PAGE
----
Courtesy Carmine DiGiovanni, co-owner/chef, Aunt Jake’s, New York City
In a bright, modern kitchen set above the bustling traffic in New York City’s Little Italy, Carmine DiGiovanni keeps the rosé flowing as he teaches classes on how to make fresh pasta. Downstairs, less DIY-inclined customers eat DiGiovanni’s creations at Aunt Jake’s restaurant.
Here, he teaches us his recipe. This dough can take on just about any shape you like, be it lasagna, stuffed pasta or more, but we’ll take you through three basic shapes and teach you three dishes to make with them.
Published: September 15, 2017
Heap flour into mound on table or countertop. Create well in middle of pile, leaving wall around outside. Crack eggs into well. With fork, crush yolk. Slowly stir flour from outside of well into middle to mix eggs and flour together. Once 80 percent of flour is incorporated, use fork to fold dough by hand, bringing bottom of flour pile over to top and press/knead. Knead approximately 20 times until it develops dough texture. (Add drops of water if dough separates or is too dry.)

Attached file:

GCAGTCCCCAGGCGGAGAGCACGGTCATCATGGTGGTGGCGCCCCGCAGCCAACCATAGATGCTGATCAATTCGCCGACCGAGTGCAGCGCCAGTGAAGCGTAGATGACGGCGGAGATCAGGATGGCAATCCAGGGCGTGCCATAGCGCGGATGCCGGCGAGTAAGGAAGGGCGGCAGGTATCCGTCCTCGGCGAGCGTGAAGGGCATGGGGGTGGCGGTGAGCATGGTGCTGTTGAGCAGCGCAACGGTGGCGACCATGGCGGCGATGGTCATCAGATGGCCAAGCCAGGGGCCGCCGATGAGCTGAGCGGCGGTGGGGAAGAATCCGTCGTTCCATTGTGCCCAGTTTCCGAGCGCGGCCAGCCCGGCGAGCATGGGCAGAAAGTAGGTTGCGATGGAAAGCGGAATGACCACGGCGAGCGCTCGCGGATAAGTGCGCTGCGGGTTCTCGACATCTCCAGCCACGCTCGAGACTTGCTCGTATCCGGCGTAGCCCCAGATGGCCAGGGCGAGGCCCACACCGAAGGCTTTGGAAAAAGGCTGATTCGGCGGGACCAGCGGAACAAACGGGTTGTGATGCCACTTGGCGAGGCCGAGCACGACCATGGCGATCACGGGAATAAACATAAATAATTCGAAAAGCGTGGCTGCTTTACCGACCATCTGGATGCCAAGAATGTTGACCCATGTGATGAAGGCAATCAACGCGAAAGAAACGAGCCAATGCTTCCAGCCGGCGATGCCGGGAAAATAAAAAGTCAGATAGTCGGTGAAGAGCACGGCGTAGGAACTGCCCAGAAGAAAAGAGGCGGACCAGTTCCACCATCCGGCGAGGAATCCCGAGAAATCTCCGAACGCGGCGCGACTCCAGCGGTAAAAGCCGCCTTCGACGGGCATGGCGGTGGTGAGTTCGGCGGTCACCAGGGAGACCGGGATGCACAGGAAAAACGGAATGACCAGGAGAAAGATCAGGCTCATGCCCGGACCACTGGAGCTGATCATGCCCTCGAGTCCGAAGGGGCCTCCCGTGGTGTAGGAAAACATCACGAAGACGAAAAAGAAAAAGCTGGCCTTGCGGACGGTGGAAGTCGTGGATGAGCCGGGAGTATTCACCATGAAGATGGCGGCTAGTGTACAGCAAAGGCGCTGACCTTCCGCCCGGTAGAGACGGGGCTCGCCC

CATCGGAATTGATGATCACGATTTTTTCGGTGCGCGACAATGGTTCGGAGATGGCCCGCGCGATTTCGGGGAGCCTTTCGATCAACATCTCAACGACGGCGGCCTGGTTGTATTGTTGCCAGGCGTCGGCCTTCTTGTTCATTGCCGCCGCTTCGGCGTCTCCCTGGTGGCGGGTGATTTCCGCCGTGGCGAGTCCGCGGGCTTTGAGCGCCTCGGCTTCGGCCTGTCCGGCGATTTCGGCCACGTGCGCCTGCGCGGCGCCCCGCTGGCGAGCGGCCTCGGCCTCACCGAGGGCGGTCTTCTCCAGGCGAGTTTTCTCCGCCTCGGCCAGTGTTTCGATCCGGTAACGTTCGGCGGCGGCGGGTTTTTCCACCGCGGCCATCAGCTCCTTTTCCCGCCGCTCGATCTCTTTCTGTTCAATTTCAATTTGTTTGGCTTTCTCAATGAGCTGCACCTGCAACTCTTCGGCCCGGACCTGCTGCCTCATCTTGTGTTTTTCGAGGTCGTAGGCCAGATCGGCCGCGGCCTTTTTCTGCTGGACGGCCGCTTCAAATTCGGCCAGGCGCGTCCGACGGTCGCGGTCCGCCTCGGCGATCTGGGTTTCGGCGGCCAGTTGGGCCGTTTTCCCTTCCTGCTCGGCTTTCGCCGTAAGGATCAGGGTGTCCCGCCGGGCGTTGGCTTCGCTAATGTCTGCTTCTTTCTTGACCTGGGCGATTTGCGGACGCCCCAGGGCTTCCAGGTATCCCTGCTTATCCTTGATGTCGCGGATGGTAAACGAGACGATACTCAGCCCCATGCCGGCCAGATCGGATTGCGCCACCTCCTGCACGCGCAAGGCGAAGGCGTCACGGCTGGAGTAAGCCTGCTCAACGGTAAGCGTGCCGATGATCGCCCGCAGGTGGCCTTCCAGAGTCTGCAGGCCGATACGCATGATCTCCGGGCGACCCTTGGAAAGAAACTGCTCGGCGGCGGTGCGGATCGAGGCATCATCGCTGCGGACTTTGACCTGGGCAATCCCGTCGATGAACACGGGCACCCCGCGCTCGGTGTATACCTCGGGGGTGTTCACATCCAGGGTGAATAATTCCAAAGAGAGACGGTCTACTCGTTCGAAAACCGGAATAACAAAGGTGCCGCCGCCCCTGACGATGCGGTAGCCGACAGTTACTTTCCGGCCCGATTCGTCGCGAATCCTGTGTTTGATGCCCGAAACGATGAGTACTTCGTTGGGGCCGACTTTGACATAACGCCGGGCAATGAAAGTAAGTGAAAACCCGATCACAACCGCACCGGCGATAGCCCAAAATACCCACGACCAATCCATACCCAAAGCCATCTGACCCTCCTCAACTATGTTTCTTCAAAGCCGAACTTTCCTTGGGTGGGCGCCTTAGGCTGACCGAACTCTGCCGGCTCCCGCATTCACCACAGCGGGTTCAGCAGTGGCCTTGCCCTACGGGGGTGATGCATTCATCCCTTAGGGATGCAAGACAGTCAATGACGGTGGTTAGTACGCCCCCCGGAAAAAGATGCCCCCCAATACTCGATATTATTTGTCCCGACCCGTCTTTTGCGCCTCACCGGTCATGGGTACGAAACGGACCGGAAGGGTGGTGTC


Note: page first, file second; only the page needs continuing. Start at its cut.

With rolling pin, roll dough into thin sheet, sprinkling durum flour on top. Put through pasta sheeter, according to manufacturer’s instructions. (If you don’t have pasta sheeter, roll dough as flat as possible.)
To Make Pappardelle
With your hands, roll dough into a loose 1-inch thick tube. Cut crosswise to form 1-inch-wide ribbons. Unroll before cooking.
To Make Fettuccine
Follow directions above, except cut into ¼-inch-wide ribbons.
To Make Farfalle
Use tip of sharp paring knife to cut sheet into 2-inch squares. Pinch each square using thumb, pointer and middle fingers. Keep pointer in center of square, while thumb and middle finger pull sides together to resemble bow tie.